The coup on the first of February is clearly a critical event in the history of Myanmar. But it was not sudden. Rather, it is a display of the power of the Myanmar military, the Tatmadaw, consistent with the way in which the Myanmar military has acted throughout the decades and the generations. Since the first of February, we have killings on the streets of Myanmar’s major cities: Yangon, Mandalay, Nay Pyi Taw and others. Perhaps more than 60 deaths already, perhaps significantly more than 60 deaths. This rightly shocks us. But it comes after years of killings by the military, the same military forces, in other parts of Myanmar. In recent months and years, the Rakhine, the Karen, the Kachin, the Chin, the Rohingya and others have experienced death, dislocation and suffering at the hands of the same military. Since the first of February, over 1,200 new political prisoners have been arrested and detained, including one of my fellow Australians, Sean Turnell. But there have always been political prisoners in Myanmar. Political prisoners detained because of their speech, their opposition to dictatorship, and large numbers of people from the ethnic minority areas. The change that occurred on the first of February brings to the forefront the true nature of the Tatmadaw. Not a national army committed to the protection of the people of Myanmar, but a dictatorial force committed to exploitation and repression. And now, all the people of Myanmar recognise this, not just those in the ethnic minority areas. The army has exposed itself to the view to all of Myanmar and all of the world for what it truly is.
The future of Myanmar will be determined by the people of Myanmar. Not any of us who are outside the country. The future is in their hands, and I don’t think we have ever seen such determination on the part of the people of Myanmar to take control of their future, to take it away from the military and to place it where it truly belongs: as part of the sovereignty of the people. We outsiders can seek to do only two things, and I hope this new Special Advisory Council for Myanmar will be part of that. First, we can support and encourage the people of Myanmar as they struggle to determine their future. We call ourselves advisory, because we offer our support, encouragement and advice, when it is sought, to the extent that our experience enables us to provide support, encouragement and advice. The second thing we outsiders can do, is to place as much pressure as possible on the military leadership to stop their repression; to stop the murders; to stop the arrests; to stop the corruption and economic impoverishment of the people of Myanmar for the enrichment of the generals and the military.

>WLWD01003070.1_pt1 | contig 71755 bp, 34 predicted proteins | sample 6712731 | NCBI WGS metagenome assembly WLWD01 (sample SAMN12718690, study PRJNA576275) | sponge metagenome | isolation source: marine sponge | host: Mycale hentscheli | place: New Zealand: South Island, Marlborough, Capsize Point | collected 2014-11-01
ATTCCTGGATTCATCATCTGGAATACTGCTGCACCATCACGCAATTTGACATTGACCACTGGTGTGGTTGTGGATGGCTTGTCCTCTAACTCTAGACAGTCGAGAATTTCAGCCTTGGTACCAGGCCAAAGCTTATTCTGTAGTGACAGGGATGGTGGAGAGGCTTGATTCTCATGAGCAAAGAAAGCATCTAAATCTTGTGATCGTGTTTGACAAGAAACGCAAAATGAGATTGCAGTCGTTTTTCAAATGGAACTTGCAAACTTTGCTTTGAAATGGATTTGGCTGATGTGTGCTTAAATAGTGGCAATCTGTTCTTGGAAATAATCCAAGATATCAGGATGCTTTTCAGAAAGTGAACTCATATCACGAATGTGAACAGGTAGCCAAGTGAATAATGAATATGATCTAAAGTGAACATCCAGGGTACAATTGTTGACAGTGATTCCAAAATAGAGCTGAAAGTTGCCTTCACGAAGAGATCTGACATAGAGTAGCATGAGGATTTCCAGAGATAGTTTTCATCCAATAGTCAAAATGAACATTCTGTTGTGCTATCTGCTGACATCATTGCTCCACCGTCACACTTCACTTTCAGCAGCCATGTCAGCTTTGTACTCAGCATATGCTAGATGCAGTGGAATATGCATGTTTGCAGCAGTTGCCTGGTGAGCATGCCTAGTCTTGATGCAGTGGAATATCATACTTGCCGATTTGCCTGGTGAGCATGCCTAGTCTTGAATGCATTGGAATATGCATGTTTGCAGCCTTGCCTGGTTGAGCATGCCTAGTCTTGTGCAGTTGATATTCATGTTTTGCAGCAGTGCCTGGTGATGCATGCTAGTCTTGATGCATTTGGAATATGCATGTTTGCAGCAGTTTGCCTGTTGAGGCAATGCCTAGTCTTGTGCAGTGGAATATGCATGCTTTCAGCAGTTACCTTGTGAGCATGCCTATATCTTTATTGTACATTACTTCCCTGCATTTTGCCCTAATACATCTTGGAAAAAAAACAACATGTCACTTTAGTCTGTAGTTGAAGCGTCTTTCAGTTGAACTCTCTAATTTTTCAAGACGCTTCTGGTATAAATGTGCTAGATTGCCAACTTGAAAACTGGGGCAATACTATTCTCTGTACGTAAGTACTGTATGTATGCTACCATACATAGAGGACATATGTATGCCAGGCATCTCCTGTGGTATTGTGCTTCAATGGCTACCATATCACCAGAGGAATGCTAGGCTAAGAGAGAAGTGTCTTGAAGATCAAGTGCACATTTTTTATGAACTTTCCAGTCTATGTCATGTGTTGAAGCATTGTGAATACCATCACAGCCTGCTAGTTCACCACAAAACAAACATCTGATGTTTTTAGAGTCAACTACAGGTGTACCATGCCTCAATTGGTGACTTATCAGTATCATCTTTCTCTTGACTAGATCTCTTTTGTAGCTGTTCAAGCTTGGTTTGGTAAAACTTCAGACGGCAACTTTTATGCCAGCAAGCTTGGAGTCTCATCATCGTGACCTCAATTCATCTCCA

Our Special Advisory Council for Myanmar will seek to do as much as we can to deter the military through international organisations: by providing advice to the United Nations, to Governments, to civil society outside Myanmar, and particularly to respond to the increasing interest from businesses about changing nature of their work in Myanmar – their investment and economic engagement in Myanmar – so that the military which in the past has sought to enrich itself has its money supply cut off. Our commitment today is to support the people of Myanmar as they try to seize their future, and to try to build as much external pressure as possible on the Tatmadaw so that they will stop. That’s our commitment and that’s our hope. Thank you.